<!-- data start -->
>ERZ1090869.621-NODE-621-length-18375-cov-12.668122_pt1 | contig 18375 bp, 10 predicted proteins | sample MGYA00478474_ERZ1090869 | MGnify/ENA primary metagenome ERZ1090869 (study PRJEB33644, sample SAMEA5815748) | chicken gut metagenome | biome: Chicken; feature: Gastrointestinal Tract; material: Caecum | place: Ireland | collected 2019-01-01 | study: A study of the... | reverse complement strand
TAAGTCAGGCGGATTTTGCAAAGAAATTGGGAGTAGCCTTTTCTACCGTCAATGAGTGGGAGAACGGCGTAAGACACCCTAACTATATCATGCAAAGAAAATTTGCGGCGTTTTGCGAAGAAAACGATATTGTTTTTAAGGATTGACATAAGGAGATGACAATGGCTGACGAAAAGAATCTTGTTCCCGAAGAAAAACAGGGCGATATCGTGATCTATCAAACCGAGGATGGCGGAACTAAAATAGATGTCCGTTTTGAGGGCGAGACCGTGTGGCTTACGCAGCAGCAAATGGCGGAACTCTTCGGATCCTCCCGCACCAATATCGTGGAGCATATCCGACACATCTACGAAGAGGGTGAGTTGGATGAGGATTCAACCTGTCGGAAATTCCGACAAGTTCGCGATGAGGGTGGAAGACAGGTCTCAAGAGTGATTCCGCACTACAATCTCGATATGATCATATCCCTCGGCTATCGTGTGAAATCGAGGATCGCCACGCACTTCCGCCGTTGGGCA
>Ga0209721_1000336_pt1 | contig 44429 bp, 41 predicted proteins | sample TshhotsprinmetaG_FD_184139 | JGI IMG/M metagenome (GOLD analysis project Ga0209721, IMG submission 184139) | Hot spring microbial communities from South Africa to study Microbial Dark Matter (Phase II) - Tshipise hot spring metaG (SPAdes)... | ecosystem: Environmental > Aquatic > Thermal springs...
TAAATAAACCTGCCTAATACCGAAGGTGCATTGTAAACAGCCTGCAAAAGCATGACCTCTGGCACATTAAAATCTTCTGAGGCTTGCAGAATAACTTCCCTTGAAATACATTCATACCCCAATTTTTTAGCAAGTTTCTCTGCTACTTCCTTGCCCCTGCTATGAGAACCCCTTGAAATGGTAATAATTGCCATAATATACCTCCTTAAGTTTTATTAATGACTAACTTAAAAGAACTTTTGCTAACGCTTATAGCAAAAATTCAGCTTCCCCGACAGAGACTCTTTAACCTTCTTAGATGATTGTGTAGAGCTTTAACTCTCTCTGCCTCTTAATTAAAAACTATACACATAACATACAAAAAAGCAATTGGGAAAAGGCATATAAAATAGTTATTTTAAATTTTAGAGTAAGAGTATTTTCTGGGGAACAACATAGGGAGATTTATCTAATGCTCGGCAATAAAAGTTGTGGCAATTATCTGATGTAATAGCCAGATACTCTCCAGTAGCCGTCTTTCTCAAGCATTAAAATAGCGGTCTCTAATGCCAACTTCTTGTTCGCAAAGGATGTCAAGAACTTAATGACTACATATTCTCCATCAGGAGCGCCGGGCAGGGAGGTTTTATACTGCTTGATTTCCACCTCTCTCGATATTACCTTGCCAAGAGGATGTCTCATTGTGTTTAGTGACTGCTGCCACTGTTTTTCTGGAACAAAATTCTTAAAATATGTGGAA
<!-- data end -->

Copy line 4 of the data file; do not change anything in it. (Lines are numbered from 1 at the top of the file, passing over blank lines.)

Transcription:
TAAATAAACCTGCCTAATACCGAAGGTGCATTGTAAACAGCCTGCAAAAGCATGACCTCTGGCACATTAAAATCTTCTGAGGCTTGCAGAATAACTTCCCTTGAAATACATTCATACCCCAATTTTTTAGCAAGTTTCTCTGCTACTTCCTTGCCCCTGCTATGAGAACCCCTTGAAATGGTAATAATTGCCATAATATACCTCCTTAAGTTTTATTAATGACTAACTTAAAAGAACTTTTGCTAACGCTTATAGCAAAAATTCAGCTTCCCCGACAGAGACTCTTTAACCTTCTTAGATGATTGTGTAGAGCTTTAACTCTCTCTGCCTCTTAATTAAAAACTATACACATAACATACAAAAAAGCAATTGGGAAAAGGCATATAAAATAGTTATTTTAAATTTTAGAGTAAGAGTATTTTCTGGGGAACAACATAGGGAGATTTATCTAATGCTCGGCAATAAAAGTTGTGGCAATTATCTGATGTAATAGCCAGATACTCTCCAGTAGCCGTCTTTCTCAAGCATTAAAATAGCGGTCTCTAATGCCAACTTCTTGTTCGCAAAGGATGTCAAGAACTTAATGACTACATATTCTCCATCAGGAGCGCCGGGCAGGGAGGTTTTATACTGCTTGATTTCCACCTCTCTCGATATTACCTTGCCAAGAGGATGTCTCATTGTGTTTAGTGACTGCTGCCACTGTTTTTCTGGAACAAAATTCTTAAAATATGTGGAA